I like the “extras” that are available on hard media. I turn on subtitles for everything (they just help me grasp the story better in times of heavy dialog). I enjoy the extra features, cut scenes, even trailers for upcoming titles. These are all usually sacrificed on the streaming version. I just can’t understand in this day and age why the concept of a complete package isn’t present with how streaming media is rendered. Subtitles certainly should be an easy thing to get done. The packaging of the extras, or lack there of, really seems like a form of punishment for wanting to “cheap” out by getting the streaming version instead of the hard media.

But back to the core issue. Technically, in neither case do you actually own the movie (or software). What you do have is the right to view it, but that’s about it. If I wanted to watch a DVD on my Linux machine, legally, I really don’t have too many choice. Blu-ray? Forget it.


I like that with streaming, you get that ubiquity and omnipresence of your content… to almost everything. Well, except Linux machines cause they’re so insecure… If new resolutions are available, not a problem, upgrading should be automatic. You get the convenience, but you sacrifice control. You lack things like accessibility, subtitles, special features. And the company you’re renting your streaming rights from may go broke. Then you’re left with nothing. A reality check that you were indeed just renting the material.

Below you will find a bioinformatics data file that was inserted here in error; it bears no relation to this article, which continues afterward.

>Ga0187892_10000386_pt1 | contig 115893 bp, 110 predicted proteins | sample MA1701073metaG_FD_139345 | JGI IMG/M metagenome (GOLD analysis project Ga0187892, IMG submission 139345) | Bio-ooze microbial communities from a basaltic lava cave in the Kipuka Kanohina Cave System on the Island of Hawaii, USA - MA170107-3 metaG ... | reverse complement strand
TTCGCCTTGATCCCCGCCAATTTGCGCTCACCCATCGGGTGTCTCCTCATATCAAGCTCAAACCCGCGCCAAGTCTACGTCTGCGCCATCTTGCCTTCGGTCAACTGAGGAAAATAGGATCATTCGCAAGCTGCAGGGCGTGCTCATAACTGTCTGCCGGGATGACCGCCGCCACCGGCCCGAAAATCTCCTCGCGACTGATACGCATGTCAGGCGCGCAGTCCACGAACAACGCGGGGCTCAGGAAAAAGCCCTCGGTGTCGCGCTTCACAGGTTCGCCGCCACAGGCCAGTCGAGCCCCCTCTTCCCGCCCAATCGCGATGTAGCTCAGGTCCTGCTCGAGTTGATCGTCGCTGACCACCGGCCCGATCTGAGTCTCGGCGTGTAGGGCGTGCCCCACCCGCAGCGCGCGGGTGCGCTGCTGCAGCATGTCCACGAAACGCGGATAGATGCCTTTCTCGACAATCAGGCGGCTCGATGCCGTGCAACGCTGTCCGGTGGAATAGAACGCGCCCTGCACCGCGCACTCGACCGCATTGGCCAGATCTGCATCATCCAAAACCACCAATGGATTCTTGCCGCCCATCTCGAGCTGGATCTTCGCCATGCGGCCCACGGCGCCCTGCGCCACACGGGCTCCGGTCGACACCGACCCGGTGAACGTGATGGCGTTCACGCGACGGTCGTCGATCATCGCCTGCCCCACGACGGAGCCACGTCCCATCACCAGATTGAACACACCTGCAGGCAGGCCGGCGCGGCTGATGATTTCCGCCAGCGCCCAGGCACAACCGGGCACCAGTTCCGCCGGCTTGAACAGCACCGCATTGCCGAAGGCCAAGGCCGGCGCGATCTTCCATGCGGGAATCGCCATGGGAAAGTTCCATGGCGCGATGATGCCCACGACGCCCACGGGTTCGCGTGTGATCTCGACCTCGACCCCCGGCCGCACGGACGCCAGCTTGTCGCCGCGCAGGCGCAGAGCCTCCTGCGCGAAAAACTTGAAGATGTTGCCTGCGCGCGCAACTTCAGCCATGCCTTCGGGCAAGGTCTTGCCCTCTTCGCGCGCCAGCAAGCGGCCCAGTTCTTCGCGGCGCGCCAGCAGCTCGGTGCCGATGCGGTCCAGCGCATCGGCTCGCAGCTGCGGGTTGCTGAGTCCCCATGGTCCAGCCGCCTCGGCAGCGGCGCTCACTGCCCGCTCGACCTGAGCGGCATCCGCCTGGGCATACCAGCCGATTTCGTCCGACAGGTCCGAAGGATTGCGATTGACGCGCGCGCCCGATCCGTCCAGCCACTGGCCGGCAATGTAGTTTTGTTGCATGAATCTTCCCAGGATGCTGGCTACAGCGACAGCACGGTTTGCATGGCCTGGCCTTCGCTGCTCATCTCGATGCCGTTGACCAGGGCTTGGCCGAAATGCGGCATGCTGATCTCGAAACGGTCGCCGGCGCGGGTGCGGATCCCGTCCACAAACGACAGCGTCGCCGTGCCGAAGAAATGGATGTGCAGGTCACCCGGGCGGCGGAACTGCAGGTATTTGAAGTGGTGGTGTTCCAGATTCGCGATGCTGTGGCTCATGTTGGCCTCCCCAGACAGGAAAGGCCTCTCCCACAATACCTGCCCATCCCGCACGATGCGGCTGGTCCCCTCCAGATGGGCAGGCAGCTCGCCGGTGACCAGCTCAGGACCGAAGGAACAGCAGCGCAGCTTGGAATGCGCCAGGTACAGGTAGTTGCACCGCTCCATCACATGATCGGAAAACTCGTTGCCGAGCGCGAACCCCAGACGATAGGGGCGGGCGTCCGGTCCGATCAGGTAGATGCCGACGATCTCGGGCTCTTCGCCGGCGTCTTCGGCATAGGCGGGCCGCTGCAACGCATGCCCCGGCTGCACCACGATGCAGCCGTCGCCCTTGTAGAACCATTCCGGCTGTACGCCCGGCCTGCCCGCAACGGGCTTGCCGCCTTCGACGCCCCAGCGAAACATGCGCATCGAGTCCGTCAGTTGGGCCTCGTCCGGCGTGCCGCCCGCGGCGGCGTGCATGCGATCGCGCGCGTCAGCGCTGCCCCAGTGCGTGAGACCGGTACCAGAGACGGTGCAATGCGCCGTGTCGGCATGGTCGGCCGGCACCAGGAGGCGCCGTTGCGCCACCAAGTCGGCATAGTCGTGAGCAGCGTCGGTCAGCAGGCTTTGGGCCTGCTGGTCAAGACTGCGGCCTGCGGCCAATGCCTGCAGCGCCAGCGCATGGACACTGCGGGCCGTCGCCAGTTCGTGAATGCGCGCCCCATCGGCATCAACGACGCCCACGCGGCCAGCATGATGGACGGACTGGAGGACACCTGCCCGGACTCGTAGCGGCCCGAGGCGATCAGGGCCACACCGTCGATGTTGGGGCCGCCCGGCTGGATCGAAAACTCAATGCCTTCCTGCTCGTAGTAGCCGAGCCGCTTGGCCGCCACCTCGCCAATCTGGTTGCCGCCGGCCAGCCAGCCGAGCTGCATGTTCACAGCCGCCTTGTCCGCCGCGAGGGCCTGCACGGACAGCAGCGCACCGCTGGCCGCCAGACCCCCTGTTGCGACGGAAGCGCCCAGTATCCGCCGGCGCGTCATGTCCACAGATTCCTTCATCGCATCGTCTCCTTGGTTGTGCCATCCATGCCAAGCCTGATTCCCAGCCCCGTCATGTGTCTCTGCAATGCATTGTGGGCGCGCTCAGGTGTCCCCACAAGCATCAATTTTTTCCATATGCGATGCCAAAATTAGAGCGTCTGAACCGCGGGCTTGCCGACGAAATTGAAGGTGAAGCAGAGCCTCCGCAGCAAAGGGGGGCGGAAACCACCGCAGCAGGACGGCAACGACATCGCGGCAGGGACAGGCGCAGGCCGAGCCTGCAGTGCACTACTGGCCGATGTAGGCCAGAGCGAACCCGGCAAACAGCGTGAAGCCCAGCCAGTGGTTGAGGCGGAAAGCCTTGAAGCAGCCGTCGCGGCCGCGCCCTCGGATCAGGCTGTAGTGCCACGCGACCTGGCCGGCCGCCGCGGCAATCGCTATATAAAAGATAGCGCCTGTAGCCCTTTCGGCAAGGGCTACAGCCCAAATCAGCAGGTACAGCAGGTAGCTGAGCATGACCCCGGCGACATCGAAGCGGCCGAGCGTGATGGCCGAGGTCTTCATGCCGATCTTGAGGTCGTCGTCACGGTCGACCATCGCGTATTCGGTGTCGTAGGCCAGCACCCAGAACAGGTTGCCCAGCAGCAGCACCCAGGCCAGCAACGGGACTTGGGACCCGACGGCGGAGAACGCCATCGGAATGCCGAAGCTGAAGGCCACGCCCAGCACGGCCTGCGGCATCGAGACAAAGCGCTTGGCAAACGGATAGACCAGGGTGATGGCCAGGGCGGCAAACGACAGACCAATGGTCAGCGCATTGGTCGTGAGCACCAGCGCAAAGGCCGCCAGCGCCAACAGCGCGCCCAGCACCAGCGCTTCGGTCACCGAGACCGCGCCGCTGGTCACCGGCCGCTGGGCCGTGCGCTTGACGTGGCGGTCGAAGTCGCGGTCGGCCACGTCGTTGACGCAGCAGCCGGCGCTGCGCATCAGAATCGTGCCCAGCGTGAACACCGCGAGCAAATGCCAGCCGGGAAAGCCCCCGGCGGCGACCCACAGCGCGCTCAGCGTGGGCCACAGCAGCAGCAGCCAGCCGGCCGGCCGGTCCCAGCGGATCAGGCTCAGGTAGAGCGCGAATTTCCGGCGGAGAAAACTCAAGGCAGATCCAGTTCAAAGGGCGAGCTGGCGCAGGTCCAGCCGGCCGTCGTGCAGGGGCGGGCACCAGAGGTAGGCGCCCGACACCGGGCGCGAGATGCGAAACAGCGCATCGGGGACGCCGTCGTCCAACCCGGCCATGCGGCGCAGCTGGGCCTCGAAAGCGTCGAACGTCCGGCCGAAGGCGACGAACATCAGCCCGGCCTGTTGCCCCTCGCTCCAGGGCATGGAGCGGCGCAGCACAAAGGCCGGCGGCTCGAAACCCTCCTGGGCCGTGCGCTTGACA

With hard media, you’re still “renting”, but with a little circumvention, you can own your content. Convert it to a portable media format and you have your content where ever you want. You can take it with you on your devices, put it in the cloud and do whatever with it. Want to preserve the whole DVD experience? Sure. Need to minify it for the phone? Sure. But it’s work. You need to be prepared and sync your content and/or you need to host it somewhere accessible, then download it to the device. It’s a pain for most, and an unnecessary use of disk space, but you have the control.


I strongly believe in the right to be able to watch media you’ve purchased in a way that you want, when you want, on what device you want. With hard media, you can achieve that. Unfortunately you break the law for that convenience since apparently it’s illegal to “have it your way”, but at least it’s possible.